It is difficult to capture in words what it feels like to have your baby, a child of your own flesh, collapse into a fit of despair every time you try to feed her from the breast.  Little A just found it so difficult to latch on properly, and she hated the nipple shield so much, that she had to be near starving to put up with it.  It was hard at times not to take it personally that this tiny little person was utterly rejecting me in this fashion.  Breastfeeding sessions often dribbled off into tears for both of us and then capitulation when we reverted to a bottle.  This was not the portrait of motherhood I had painted in my mind.
When my husband had to return to work, I gave up on trying to feed Little A directly from the breast.  It was impossible to get her positioned correctly, get the nipple shield in place, manage the syringe, and ensure she didn’t swallow the little hose all at the same time.  Without the syringe, hose, and nipple shield, Little A would simply scream until she got a bottle.  With all of that apparatus, there was no way I could ever feed her away from home like so many other mothers I had seen chatting in parks with aprons draped gracefully over breastfeeding infants.  Z and I agreed that the breast milk itself—not the delivery system—was most important.  Every drop that I pumped was precious, and I would store it in a special bottle in my refrigerator for Little A’s three o’clock in the morning feeding.  No one else was allowed to give her that bottle.  A part of me looked forward to getting up in the middle of the night, holding my baby in my arms, rocking in the darkness, feeding her something from me.  It was the closest I could get to breastfeeding, and it was incredibly special to me.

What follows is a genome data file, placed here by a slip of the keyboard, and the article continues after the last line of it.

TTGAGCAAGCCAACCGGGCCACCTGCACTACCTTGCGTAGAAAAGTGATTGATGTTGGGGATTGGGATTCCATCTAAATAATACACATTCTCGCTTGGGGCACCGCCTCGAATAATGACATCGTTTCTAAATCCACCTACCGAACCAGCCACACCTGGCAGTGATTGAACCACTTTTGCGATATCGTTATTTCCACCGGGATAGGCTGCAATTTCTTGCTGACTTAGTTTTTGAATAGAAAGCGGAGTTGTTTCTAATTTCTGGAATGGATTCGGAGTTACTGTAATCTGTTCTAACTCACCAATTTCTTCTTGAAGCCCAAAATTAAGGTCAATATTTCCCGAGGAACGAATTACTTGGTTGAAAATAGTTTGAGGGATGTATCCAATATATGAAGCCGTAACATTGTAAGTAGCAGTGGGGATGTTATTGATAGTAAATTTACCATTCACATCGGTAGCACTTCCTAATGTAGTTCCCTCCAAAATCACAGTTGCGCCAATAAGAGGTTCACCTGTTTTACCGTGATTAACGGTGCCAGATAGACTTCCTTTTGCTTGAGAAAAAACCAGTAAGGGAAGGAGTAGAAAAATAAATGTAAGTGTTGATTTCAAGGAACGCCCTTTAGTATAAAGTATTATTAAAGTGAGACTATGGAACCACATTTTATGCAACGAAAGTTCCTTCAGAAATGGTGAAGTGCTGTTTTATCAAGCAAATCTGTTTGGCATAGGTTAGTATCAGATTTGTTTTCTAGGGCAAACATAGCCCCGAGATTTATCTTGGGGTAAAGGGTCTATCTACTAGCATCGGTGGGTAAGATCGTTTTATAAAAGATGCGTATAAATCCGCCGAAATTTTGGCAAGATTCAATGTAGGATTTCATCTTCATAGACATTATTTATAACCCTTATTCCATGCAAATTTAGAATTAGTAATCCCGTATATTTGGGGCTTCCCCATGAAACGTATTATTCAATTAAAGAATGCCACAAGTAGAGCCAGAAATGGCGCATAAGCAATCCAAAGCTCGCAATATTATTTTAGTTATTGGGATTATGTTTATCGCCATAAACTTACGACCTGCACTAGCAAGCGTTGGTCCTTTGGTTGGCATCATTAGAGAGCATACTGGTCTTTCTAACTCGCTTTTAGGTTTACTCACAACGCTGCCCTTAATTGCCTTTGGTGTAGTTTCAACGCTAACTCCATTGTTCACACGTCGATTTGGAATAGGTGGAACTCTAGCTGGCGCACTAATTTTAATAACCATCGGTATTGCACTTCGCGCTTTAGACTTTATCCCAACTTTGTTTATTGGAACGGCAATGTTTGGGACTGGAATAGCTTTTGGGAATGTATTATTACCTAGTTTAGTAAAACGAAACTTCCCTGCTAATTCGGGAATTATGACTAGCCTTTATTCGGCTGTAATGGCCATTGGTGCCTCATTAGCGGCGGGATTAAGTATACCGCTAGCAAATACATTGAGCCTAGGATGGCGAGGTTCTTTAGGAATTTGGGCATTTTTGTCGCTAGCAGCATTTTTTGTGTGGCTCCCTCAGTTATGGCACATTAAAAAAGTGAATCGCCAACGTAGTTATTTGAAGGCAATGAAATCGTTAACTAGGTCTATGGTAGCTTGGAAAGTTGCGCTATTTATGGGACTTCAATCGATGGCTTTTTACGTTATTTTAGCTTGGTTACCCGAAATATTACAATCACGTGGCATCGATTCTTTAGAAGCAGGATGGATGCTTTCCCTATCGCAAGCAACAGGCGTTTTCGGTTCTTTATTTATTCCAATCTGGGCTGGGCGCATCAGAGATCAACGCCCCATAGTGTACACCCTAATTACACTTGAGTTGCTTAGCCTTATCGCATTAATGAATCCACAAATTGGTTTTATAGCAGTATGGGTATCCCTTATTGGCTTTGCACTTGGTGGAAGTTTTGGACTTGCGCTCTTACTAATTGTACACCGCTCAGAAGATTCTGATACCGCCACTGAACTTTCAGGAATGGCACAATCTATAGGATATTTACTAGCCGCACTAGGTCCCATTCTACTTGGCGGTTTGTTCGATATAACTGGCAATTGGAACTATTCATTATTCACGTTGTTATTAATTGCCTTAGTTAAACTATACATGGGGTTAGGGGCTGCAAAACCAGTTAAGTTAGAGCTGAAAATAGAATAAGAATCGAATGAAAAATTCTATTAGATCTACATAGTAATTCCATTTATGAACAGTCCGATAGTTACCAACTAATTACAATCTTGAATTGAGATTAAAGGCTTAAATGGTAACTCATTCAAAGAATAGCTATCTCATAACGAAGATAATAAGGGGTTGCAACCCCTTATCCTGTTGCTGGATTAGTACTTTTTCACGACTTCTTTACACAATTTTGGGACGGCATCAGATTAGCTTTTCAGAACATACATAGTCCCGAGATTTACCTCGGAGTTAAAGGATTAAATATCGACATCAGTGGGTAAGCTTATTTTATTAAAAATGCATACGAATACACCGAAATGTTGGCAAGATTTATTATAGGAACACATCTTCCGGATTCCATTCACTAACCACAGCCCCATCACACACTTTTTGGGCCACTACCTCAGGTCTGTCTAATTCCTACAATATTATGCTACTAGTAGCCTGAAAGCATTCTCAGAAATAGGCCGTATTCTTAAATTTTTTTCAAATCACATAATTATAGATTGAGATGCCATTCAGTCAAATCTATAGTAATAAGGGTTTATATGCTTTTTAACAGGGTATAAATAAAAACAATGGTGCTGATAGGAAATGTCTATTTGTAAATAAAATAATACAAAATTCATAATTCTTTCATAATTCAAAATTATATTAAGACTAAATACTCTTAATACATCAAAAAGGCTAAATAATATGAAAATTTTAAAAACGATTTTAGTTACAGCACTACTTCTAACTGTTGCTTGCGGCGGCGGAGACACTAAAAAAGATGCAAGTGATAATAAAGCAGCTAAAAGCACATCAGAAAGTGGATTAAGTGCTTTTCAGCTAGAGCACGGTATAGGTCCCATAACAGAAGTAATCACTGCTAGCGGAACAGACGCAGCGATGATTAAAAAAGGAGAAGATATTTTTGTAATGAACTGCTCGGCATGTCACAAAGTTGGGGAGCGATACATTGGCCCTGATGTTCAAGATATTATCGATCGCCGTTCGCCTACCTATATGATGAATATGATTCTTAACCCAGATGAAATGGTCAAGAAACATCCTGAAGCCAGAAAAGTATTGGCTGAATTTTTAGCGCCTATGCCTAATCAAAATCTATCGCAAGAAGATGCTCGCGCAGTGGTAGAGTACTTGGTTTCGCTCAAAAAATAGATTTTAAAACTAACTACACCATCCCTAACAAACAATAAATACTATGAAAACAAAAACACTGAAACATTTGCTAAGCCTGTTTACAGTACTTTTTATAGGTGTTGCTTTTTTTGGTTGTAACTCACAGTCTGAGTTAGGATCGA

Part III: Shake
Exactly one month after Little A was born, what little milk I had completely disappeared.  It was weird.  It felt like closure to a month of grieving.  
“Grieving what?” my friends would ask me.  Sometimes it is difficult for people to understand why my inability to breastfeed was so painful to me.  Some women joked that I just dodged a huge bullet.  “What are you grieving?  Bleeding nipples and mastitis?”  Yes.  Yes, I am grieving that I missed this experience so many mothers get to have.  I miss its messes and its pain and its sacrifice.  I am grieving that right out of the gate, I wasn’t able to give my baby the absolute best start possible.  I constantly blame myself for not working at it hard enough.  For a month, I cried at least once almost every single day.   
Other friends seemed suspicious and asked enough questions about what I had tried before “giving up” that it was clear to me that they felt my lack of success was due to a lack of effort.
It took a long time before giving Little A a bottle didn’t feel akin to handing her a pack of cigarettes and telling her to light up.  “You were a formula-fed baby and you turned out fine,” my mother would repeatedly point out.  “So were 80% of your friends,” she would add.  True.  My generation (I was born in 1978) was the tail-end of one of the most formula-fed generations ever.  But maybe I could have gone to Julliard had you breastfed me, I thought.  Ha ha.  It wasn’t a serious thought, but really, how can anyone say you didn’t miss out on something when you don’t have an alternative outcome for comparison?  I will always just have to believe that my inability to work on something with the kind of tenacity a Julliard student exhibits has nothing to do with what I ate as an infant.  If I want to find a way to blame my parents for my mediocrity, I will have to blame something other than diet.